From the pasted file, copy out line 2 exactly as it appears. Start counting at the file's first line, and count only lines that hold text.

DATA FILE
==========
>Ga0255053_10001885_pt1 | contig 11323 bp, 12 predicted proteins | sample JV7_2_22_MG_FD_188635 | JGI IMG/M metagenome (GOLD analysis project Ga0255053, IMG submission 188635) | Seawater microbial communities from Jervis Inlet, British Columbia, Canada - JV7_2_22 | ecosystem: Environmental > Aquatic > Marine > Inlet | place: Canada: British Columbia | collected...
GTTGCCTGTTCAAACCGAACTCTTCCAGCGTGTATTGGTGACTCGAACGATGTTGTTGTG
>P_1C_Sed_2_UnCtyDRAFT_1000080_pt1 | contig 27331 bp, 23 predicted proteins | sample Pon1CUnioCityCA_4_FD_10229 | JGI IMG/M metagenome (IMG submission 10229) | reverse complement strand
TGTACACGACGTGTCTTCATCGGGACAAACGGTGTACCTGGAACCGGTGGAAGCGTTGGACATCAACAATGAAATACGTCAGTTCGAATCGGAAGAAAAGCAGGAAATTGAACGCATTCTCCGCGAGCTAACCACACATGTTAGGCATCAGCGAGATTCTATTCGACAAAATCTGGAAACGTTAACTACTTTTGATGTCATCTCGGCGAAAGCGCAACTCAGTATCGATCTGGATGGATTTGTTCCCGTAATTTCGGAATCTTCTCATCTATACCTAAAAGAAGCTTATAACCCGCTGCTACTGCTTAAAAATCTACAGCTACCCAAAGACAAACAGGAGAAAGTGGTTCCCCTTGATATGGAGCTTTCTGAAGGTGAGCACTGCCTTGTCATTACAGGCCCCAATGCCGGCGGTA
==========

GTTGCCTGTTCAAACCGAACTCTTCCAGCGTGTATTGGTGACTCGAACGATGTTGTTGTG